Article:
As parents watching from the sideline, its hard not to worry about hard hits to the head while your kids are playing sports.
The issue is again making national headlines, with Illinois U.S. Senator Dick Durbin leading a movement to improve concussion safety in youth sports.
This comes as the National Federation of State High School Associations estimates that about 140,000 students playing high school sports suffer concussions every year.
A bill moving through Washington aims to address the long-term dangers of concussions. But, the so-called ‘When in Doubt, Sit it Out’ policy draws mixed feelings from Tri-State parents, coaches, players and doctors.
It’s no secret, a physical contact sport like football can raise health concerns.
“Here’s one, watch his head on the ground,” Pittsfield High School Head Football Coach Paul Petty said.
Petty said he sees hard hits to the head every game, some hard enough to prompt concussion protocol.
“We’re asking 14, 15, 16-year-old kids to do something not many people would do,” Petty said. “That’s asking them to run 22 MPH, full speed for 60 yards down field and then hit someone as hard as you can.”
Pittsfield’s football team, and others, now have sensors inside helmet to indicate hard contact.
Player Cody Walston has experienced hits hard enough to set off the sensor.
“When he turned, we both hit going full speed and I got up and was dazed acting and they said that the concussion thing had went off,” Walston said.
Petty said his team has a practiced concussion protocol with trainers in place. However, he’s often forced to overcome, what he calls, the scares circulating in today’s society.
“A gross misunderstanding about what a concussion is, that every child that hits their head either on the ground or a head-to-head collision, automatically has a concussion just because I saw stars, which is not necessarily true,” Petty said.
While local football coaches said they do have a concussion protocol, along with with special helmets to keep their kids safe, doctors at Illini Rural Health Clinic said there are some things these helmets can’t prevent.
“It’s disruption in the function of the brain,” Dr. James Uhles with Illini Rural Health Clinic Pediatrics said. “You definitely can have long-term affects, with concussions. Fortunately, we don’t see that very often, but with repeated concussions, there is an increased risk of having long-term problems, post-concussion syndrome, those sorts of things.”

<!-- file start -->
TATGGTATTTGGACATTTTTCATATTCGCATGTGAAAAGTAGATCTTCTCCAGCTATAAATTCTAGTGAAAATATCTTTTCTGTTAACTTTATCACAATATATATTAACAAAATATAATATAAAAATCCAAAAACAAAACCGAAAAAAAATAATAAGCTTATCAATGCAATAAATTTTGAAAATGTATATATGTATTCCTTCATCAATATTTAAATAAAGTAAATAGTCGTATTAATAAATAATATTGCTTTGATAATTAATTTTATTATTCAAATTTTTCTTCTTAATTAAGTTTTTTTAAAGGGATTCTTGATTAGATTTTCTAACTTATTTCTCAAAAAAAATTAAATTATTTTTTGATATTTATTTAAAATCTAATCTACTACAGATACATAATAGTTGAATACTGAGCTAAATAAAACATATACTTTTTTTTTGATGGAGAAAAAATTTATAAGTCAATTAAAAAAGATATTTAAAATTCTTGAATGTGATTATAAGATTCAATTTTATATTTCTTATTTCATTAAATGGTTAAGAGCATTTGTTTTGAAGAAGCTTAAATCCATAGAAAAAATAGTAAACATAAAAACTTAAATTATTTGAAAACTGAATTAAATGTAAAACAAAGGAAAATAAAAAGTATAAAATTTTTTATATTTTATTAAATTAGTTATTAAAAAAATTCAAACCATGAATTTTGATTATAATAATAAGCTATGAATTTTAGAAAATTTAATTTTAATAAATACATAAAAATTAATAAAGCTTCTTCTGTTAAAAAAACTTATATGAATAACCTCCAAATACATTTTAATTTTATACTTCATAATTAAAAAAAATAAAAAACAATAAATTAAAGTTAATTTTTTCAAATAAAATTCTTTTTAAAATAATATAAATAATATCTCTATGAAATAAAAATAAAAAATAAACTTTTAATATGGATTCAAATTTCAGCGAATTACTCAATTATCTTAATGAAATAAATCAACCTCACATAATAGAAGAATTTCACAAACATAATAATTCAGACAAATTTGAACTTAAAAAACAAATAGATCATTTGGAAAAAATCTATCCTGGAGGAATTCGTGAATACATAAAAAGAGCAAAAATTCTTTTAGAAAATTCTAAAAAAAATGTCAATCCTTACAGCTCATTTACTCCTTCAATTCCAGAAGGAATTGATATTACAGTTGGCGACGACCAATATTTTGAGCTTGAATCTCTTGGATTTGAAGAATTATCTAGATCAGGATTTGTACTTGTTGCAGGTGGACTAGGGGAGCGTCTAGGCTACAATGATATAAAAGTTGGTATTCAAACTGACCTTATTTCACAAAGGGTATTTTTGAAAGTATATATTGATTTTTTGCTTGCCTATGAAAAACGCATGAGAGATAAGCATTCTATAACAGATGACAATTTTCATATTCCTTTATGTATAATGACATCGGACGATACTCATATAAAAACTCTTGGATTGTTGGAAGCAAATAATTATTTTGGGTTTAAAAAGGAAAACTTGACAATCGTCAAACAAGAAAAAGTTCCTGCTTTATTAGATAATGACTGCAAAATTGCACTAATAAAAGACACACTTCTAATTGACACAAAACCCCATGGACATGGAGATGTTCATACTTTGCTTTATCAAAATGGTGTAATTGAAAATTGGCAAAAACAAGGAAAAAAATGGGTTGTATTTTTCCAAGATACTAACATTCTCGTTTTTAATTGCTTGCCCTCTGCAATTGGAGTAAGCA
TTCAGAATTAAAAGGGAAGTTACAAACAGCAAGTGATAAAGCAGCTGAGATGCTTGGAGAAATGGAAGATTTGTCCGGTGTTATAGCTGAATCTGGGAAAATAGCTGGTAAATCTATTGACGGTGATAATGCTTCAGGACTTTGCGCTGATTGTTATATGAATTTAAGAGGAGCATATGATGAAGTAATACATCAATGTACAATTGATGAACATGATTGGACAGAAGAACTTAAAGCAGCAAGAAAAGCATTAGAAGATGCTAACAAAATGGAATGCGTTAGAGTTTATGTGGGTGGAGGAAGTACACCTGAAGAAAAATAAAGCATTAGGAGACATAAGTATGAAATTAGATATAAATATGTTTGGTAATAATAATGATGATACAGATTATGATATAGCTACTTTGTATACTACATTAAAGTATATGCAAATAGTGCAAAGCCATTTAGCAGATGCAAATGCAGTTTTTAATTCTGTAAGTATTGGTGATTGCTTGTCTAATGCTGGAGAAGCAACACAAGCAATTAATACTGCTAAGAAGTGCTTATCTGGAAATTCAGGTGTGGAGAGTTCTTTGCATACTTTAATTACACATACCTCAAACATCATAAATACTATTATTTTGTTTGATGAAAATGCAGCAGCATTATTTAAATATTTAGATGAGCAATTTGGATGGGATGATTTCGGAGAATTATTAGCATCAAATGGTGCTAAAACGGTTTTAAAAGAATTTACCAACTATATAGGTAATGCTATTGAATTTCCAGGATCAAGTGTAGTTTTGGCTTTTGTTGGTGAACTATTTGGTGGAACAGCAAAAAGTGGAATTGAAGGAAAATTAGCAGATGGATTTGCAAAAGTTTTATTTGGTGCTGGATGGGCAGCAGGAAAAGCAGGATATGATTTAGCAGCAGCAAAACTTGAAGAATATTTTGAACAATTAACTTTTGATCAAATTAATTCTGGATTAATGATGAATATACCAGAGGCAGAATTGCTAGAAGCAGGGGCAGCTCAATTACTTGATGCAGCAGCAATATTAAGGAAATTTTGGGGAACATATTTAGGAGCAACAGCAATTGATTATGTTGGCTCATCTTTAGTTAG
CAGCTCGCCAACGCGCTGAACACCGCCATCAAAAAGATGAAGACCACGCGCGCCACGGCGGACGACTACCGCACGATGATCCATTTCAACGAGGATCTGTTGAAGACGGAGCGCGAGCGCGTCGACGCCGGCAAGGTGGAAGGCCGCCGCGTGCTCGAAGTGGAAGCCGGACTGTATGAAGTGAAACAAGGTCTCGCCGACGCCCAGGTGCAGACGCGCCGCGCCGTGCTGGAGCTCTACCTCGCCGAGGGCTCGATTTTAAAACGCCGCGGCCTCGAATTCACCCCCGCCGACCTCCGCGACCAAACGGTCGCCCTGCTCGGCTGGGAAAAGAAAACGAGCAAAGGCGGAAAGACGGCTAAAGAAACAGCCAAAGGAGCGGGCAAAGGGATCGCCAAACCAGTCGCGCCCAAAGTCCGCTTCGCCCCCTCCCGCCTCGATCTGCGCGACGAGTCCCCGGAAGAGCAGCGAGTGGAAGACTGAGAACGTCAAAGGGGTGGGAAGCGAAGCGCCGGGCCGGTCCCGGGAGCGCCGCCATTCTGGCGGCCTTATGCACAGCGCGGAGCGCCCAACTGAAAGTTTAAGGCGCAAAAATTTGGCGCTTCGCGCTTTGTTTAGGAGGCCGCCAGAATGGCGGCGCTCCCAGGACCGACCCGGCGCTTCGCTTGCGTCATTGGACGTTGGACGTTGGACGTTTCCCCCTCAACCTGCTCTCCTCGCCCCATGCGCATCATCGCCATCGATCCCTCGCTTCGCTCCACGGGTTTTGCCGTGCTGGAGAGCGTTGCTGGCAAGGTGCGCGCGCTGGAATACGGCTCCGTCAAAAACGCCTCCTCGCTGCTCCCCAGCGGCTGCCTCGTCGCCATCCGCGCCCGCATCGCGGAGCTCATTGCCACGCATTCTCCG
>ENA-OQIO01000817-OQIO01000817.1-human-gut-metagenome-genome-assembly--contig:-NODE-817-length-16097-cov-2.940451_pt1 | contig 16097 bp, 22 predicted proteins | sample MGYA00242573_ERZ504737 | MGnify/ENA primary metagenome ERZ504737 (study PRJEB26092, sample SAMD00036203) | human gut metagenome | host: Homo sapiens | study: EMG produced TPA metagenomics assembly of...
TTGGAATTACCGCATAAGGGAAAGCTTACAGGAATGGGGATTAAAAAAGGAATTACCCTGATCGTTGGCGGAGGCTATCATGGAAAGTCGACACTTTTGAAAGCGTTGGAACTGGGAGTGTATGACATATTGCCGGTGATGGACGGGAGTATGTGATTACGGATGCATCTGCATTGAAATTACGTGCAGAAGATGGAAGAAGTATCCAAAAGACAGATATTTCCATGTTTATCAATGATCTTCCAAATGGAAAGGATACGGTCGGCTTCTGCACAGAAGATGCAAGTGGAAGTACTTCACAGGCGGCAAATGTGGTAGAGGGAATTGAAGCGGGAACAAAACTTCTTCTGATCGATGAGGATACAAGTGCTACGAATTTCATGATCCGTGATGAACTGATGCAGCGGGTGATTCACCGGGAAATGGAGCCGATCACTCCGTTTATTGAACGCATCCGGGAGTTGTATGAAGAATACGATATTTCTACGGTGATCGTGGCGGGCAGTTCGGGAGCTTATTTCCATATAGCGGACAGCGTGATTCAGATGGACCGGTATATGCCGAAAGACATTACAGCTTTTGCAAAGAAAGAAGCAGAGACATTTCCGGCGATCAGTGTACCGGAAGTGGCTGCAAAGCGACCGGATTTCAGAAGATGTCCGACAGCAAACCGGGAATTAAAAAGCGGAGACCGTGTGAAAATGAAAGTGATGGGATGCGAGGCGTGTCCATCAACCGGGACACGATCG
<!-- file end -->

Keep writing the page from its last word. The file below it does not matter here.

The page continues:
Those risks are enough for Quincy mother Robin Lugering to rule out football for her 12-year-old twin boys, Aidin and Matthew.
“They play basketball, they scooter, they do everything else but football because I won’t let them do the football thing,” Lugering said.
She said the hard hits and tackles lead to concussions and she wants her sons’ to have no part in that.
“I waited too long for those two and I just don’t want too many problems with that,” Lugering. “I want to see them grow, see them learn, I want the most out of those two.”
If passed, the federal ‘When in Doubt, Sit it Out’ bill would prevent student athletes suspected of having a concussion from returning to play the same day.
They would only be allowed to play after being cleared by a healthcare professional.
The bill would direct public school districts to develop concussion safety guidelines, which includes educating athletes, coaches, teachers and parents.
The bill has been endorsed by major professional and college sports organizations, including the NFL, NBA, MLB, NHL and NCAA.
Doctors said symptoms of a concussion include nausea, dizziness, trouble concentrating, headaches and loss of memory.
Smaller, repetitive hits to the head are also something doctors and experts have shed more light-on in recent years, which can lead to Chronic Traumatic Encephalopathy (CTE) and other kinds of brain diseases. There have been several cases of this in professional football players or those who play the game for many years.